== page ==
Content having native and export portions is described. In an implementation, a content container is described that may be used to maintain a native portion having content in a native format and an export portion to provide a published view of the content. For example, the native portion may include the content in a format that is native to an application that originated the content, such as content in a new or modified file format. The export portion may provide a published view of the content that may be accessed by applications that are not compatible with the native file format. Thus, when the content container is accessed by an application that does not support the native file format, the application may access the export portion to obtain a published view of the content. In this way, the content container may be freely shared by applications regardless of whether the applications are compatible with the native file format. Applications that are not compatible are able to “fall back” to a compatible version of the content. In an implementation, storage of the content (e.g., use of a “save” command) in the content container is performed such that the native portion and the export portion are stored automatically and without further user intervention.
In an implementation, the content container may support a hierarchical arrangement of export portions. For example, export portions may be stored using different file formats that may support different functionality, such as support for different display techniques (e.g., colors, fonts, animations, and so on), may be fixed or modifiable, and so on. Therefore, an application that is not compatible with the native file format may be provided with a variety of export portions, which may be chosen using a wide variety of considerations, e.g., functionality of the application accessing the content container. A variety of other examples are also contemplated, further discussion of which may be found in relation to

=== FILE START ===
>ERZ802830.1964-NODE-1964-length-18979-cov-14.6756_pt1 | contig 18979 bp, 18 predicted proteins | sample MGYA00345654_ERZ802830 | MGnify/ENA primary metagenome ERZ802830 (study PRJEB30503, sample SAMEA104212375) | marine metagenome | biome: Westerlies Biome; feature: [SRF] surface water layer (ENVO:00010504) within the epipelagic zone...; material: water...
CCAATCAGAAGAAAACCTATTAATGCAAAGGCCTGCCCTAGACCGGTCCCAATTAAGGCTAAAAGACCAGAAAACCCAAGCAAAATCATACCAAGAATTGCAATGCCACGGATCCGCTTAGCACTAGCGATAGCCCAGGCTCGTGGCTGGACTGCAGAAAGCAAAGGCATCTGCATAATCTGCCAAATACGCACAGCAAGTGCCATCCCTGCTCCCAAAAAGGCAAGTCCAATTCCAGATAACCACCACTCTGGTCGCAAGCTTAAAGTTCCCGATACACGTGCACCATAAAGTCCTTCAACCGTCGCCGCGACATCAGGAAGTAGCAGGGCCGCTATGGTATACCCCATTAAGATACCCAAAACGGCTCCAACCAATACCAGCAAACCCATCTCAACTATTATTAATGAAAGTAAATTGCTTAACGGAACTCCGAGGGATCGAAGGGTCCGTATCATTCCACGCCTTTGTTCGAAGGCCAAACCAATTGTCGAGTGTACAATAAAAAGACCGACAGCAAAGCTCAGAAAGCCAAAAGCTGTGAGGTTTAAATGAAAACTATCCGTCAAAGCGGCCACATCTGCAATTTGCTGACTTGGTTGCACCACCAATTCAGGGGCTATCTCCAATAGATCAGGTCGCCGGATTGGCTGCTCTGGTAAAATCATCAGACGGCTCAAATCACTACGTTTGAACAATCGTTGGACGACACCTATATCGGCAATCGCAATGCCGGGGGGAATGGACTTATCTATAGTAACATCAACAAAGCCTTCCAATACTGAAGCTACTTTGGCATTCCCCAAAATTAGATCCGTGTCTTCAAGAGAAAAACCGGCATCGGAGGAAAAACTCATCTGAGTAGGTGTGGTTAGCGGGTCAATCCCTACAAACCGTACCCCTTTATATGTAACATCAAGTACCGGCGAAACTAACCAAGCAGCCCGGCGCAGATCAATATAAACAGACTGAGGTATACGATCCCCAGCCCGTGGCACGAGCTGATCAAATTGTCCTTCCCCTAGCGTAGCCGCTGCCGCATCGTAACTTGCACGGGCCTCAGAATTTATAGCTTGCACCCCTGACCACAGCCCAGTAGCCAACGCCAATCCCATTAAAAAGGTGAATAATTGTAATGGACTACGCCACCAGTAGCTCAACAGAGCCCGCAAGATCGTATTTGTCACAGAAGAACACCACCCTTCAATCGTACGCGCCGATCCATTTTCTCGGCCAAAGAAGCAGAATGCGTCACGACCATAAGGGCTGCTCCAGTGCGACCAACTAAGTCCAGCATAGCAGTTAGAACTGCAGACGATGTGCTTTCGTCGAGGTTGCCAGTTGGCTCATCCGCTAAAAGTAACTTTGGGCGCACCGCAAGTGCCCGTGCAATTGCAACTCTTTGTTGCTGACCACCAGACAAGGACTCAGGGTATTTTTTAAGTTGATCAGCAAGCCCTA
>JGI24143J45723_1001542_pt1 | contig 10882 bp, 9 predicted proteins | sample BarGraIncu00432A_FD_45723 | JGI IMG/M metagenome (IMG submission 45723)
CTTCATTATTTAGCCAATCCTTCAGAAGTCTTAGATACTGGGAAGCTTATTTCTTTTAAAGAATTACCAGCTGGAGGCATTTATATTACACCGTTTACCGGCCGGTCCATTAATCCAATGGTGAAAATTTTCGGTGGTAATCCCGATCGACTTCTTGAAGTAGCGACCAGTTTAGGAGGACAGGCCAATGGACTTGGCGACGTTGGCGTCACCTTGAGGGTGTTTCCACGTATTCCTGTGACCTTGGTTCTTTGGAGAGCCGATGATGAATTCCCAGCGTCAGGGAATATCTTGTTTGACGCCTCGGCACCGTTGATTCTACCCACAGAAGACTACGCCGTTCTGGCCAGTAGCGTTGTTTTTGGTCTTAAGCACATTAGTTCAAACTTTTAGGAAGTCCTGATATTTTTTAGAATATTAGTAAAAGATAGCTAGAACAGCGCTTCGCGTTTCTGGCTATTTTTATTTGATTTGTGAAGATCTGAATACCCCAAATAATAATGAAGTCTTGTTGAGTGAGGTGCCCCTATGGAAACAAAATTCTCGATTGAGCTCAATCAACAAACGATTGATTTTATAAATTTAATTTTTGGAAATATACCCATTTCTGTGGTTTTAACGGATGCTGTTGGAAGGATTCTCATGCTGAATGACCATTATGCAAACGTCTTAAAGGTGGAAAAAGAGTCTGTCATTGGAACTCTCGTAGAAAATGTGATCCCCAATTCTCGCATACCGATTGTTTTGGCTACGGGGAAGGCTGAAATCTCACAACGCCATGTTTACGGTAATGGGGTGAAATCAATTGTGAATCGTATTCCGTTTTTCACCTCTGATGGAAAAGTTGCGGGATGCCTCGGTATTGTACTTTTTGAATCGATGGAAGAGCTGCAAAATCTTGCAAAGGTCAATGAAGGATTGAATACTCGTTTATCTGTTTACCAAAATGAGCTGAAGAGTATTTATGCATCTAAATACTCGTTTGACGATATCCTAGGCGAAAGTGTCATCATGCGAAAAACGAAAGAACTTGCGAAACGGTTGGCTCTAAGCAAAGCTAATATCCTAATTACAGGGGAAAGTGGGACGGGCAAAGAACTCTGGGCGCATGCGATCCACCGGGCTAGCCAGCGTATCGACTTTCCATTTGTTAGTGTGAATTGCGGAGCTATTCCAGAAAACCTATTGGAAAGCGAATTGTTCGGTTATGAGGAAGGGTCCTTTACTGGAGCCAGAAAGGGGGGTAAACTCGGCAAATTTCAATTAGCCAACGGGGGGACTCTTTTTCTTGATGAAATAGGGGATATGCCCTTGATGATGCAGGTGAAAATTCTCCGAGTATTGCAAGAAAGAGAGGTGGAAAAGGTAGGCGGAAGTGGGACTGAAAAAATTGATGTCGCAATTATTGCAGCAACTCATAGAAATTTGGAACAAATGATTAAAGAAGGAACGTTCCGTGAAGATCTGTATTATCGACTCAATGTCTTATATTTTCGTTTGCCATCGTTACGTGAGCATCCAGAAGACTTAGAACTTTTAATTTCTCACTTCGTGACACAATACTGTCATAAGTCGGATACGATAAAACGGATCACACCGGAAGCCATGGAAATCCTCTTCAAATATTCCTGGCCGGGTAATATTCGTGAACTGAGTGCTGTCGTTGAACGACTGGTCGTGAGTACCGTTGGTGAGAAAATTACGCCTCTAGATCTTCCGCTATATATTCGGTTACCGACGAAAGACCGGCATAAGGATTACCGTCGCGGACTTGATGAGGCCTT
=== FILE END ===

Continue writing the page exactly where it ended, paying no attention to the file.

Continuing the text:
In the following discussion, an example environment is first described that is operable to employ techniques involving content having native and export portions. Example procedures are then described which may be employed in the example environment. Consequently, implementation of the example procedures is not limited to the example environment and likewise use of the example environment is not limited to performing the example procedures.
Processor 104 is not limited by the materials from which it is formed or the processing mechanisms employed therein. For example, processor 104 may be comprised of semiconductor(s) and/or transistors (e.g., electronic integrated circuits (ICs)). In such a context, computer-executable instructions may be processor-executable instructions. Alternatively, the mechanisms of or for processors, and thus of or for the computing device 102, may include, but are not limited to, quantum computing, optical computing, mechanical computing (e.g., using nanotechnology), and so forth. Additionally, although a single computing device 102 and processor 104 are shown for sake of clarity of the figure, these devices may be representative of one or more devices. Likewise, although a single memory 106 is shown, a wide variety of types and combinations of memory may be employed, such as random access memory (RAM), hard disk memory, removable medium memory, and other types of computer-readable media.
The computing device 102 is further illustrated as including an operating system 108 and an application 110. The processor 104 may retrieve and execute computer-program instructions from application 110 and/or the operating system 108 to provide a wide range of functionality to the computing device 102. For example, the application 110 may include functionality related to office productivity, email, media management, printing, networking, web-browsing, and so forth. A variety of content related to the application 110 is contemplated examples of which include office documents, multimedia files, emails, data files, web pages, user profile and/or preference data, and so forth. The operating system 108 may work to abstract functionality of the computing device 102 to the application such that the application 110 does not “know” how the underlying functionality is provided, e.g., particularities relating to types of processors, memory, peripheral devices, and so on.